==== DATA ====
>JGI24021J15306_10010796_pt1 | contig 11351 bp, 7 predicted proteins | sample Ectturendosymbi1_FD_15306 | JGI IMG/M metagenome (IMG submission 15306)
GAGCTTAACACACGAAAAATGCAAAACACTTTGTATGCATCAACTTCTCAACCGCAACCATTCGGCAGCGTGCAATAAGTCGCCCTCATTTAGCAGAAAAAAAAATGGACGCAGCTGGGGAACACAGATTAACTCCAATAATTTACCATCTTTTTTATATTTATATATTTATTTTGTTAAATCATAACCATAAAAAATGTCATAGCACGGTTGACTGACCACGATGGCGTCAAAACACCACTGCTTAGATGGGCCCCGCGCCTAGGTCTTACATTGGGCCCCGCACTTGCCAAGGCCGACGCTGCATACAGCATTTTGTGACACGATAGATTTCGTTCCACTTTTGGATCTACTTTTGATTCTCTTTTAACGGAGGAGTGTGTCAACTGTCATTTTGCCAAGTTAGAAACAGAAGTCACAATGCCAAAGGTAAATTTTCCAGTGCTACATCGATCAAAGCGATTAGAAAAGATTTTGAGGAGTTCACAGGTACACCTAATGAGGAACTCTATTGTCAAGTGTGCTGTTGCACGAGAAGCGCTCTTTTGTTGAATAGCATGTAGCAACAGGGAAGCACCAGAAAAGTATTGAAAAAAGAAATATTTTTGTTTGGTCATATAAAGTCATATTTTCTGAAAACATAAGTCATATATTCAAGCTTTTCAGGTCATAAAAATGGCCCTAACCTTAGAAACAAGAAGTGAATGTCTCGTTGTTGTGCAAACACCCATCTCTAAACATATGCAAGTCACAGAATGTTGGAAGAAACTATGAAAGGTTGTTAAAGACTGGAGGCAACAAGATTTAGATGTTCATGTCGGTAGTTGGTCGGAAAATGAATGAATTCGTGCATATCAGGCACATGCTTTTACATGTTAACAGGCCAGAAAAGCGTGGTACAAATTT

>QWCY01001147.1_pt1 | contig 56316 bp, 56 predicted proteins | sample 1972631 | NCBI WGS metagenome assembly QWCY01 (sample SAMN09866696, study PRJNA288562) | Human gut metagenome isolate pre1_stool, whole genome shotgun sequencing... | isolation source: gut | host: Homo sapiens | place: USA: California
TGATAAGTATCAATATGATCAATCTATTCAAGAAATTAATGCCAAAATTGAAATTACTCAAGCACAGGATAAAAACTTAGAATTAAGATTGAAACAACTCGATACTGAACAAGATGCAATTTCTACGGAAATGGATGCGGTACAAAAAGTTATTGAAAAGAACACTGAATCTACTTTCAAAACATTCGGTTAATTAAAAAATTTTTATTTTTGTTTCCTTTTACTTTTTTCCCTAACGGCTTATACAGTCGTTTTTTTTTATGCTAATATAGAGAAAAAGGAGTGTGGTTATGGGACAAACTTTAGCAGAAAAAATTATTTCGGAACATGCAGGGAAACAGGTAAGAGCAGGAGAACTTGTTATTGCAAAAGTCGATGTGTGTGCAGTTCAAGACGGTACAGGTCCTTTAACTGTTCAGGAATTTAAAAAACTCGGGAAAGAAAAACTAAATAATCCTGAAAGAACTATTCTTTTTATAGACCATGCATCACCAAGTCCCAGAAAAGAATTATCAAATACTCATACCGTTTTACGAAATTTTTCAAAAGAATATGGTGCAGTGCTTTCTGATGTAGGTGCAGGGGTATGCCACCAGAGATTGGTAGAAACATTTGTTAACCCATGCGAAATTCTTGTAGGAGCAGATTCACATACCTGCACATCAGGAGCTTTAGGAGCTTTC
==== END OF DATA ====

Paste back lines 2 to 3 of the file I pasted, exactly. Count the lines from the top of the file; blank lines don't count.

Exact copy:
GAGCTTAACACACGAAAAATGCAAAACACTTTGTATGCATCAACTTCTCAACCGCAACCATTCGGCAGCGTGCAATAAGTCGCCCTCATTTAGCAGAAAAAAAAATGGACGCAGCTGGGGAACACAGATTAACTCCAATAATTTACCATCTTTTTTATATTTATATATTTATTTTGTTAAATCATAACCATAAAAAATGTCATAGCACGGTTGACTGACCACGATGGCGTCAAAACACCACTGCTTAGATGGGCCCCGCGCCTAGGTCTTACATTGGGCCCCGCACTTGCCAAGGCCGACGCTGCATACAGCATTTTGTGACACGATAGATTTCGTTCCACTTTTGGATCTACTTTTGATTCTCTTTTAACGGAGGAGTGTGTCAACTGTCATTTTGCCAAGTTAGAAACAGAAGTCACAATGCCAAAGGTAAATTTTCCAGTGCTACATCGATCAAAGCGATTAGAAAAGATTTTGAGGAGTTCACAGGTACACCTAATGAGGAACTCTATTGTCAAGTGTGCTGTTGCACGAGAAGCGCTCTTTTGTTGAATAGCATGTAGCAACAGGGAAGCACCAGAAAAGTATTGAAAAAAGAAATATTTTTGTTTGGTCATATAAAGTCATATTTTCTGAAAACATAAGTCATATATTCAAGCTTTTCAGGTCATAAAAATGGCCCTAACCTTAGAAACAAGAAGTGAATGTCTCGTTGTTGTGCAAACACCCATCTCTAAACATATGCAAGTCACAGAATGTTGGAAGAAACTATGAAAGGTTGTTAAAGACTGGAGGCAACAAGATTTAGATGTTCATGTCGGTAGTTGGTCGGAAAATGAATGAATTCGTGCATATCAGGCACATGCTTTTACATGTTAACAGGCCAGAAAAGCGTGGTACAAATTT

>QWCY01001147.1_pt1 | contig 56316 bp, 56 predicted proteins | sample 1972631 | NCBI WGS metagenome assembly QWCY01 (sample SAMN09866696, study PRJNA288562) | Human gut metagenome isolate pre1_stool, whole genome shotgun sequencing... | isolation source: gut | host: Homo sapiens | place: USA: California